The Continental

Five Films iW is Rooting For: Duplass Bro Finds His Muse, Bette’s Stomping Grounds & More
by Bryce J. Renninger (Updated 13 hours, 5 minutes ago)
April 28, 2011

In this week’s in-production column, indieWIRE puts the spotlight on a nearly complete film by Jay Duplass. From Kickstarter: The new project from “Small Town Gay Bar” director Malcolm Ingram, which tells the story of the bathhouse-club that gave Bette Midler and Barry Manilow their start; an original epic fantasy; the new project from Sundance alum Rodney Evans (“Brother to Brother”); and a photo project from the filmmakers of “Battle for Brooklyn,” which heads to Hot Docs this week.


When the Duplass brothers (“The Puffy Chair,” “Cyrus”) were invited to bring their film “Baghead” to the Grenada Film Festival in Spain, Jay Duplass didn’t bring his brother and collaborator Mark with him. Instead he brought Kevin Gant, a guitarist he had recently decided to profile in a film who was eager to immerse himself in the world of the flamenco guitar in its natural habitat.

Jay described to indieWIRE the first time he saw Gant perform. “In the early 90’s, I was living in Austin, TX, going to school there and things were not going well. I was slammed in school and not feeling very inspired or creative. My brother came to town to visit me and we went out to this music show, and we saw Kevin Gant play the guitar. It was the wildest, most inspired performance we had ever seen.”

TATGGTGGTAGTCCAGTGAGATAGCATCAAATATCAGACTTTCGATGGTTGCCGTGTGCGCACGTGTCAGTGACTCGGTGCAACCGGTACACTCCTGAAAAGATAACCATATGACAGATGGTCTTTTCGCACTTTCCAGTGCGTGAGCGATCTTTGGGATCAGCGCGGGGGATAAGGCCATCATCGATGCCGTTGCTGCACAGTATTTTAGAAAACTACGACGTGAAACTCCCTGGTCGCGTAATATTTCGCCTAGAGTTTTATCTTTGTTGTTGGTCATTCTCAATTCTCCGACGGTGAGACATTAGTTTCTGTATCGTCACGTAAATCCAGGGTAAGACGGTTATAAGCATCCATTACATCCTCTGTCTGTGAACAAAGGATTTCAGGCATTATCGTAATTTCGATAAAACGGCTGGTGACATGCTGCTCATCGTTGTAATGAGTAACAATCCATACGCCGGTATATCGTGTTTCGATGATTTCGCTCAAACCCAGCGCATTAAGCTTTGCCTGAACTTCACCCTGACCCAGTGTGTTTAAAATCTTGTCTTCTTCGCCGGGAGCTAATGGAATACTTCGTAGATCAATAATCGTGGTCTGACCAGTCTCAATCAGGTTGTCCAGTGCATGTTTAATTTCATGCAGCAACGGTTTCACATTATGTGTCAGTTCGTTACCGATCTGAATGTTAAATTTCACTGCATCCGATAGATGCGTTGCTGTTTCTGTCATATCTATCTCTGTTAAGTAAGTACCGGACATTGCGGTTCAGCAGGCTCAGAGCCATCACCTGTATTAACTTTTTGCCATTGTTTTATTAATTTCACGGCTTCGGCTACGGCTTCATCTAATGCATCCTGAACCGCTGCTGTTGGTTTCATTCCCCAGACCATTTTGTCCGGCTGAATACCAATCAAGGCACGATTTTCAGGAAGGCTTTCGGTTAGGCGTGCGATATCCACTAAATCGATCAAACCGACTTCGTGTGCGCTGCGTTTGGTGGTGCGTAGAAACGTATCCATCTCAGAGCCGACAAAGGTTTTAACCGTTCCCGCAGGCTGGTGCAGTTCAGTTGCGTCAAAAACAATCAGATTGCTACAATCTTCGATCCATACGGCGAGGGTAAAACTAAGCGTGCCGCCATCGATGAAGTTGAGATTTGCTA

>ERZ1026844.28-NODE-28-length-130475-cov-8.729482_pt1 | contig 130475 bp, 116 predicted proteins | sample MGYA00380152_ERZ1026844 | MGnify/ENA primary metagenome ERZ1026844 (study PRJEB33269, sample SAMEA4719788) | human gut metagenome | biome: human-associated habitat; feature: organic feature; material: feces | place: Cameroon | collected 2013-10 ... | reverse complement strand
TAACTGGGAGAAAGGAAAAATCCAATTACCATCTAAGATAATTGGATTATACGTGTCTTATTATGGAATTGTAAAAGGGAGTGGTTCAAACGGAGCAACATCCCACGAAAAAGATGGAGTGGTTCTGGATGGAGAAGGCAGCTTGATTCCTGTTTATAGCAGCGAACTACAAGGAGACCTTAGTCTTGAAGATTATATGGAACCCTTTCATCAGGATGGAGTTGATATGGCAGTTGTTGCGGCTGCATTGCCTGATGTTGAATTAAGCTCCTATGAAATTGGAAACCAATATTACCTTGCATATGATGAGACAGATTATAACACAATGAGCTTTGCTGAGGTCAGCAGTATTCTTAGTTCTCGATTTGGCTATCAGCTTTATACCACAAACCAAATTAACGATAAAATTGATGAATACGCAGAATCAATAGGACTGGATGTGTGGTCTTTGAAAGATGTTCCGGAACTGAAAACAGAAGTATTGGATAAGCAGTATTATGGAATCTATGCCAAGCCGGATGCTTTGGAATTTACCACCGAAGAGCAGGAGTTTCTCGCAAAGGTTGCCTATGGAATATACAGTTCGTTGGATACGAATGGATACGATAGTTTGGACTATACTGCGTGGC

From there, Jay was obsessed. “The guy looked like OJ Simpson, played acoustic guitar, had these weird cosmic lyrics. It was kind of mind-blowing, so I went to every show I could go to. In 1995, he completely disappeared, we scoured the newspaper, the Internet, which was just new then, trying to figure out whether he was playing or living. He fell off the map completely. For 13 years, my bro and I have held onto this one tape that he had. We converted it to CD and put it onto our iTunes.”

In the middle of shooting studio films in Los Angeles, Jay decided that he needed to reconnect to something from his younger days, something to ground him. To fulfill this desire, he made an effort to track down the elusive singer. Through his network of Austin friends, Jay was able to reconnect with Gant, and from there, Jay documented the musician’s life as he rediscovered the guitar. In the time since Jay last saw him, Gant had begun to devote himself to his job at UPS; both of his parents had died, and he was an only child. The interest in his music was welcome to Gant.

Now that the film is “complete” (The film had a screening in SXSW, despite a lack of color correction and complete sound mix), Jay is taking the film on a festival tour with Gant in tow for a concert/Q&A hybrid that will follow each screening.

“[Kevin] sends me an email every two days about how thankful he is,” Jay said. “He’s on Facebook now, and people see the movie and he talks to people. He was living alone on the east side of Austin, and now he’s got hundreds of Facebook friends. He’s got an email list. Every time we go to a city, we get an email list, so he can go back to that city and promote a show. For him, it’s everything he really wants, because as much as it is about the music for him, he’s a very raw, inspired creative person. He just wants to be in front of people having an inspired. The whole story is about wild and perfect timing.”

Jay has developed a Kickstarter campaign to put the finishing touches on the film and to pay for the expenses of taking Gant and “Kevin” on a film festival tour to promote the film and Gant’s music. To contribute or find out more, visit the Kickstarter page here.

Other projects


Logline: From a time and a place not so long ago, when the word positive connoted something not so negative An examination of the infamous Continental Baths in NYC. Directed by the guy who brought you “Small Town Gay Bar.”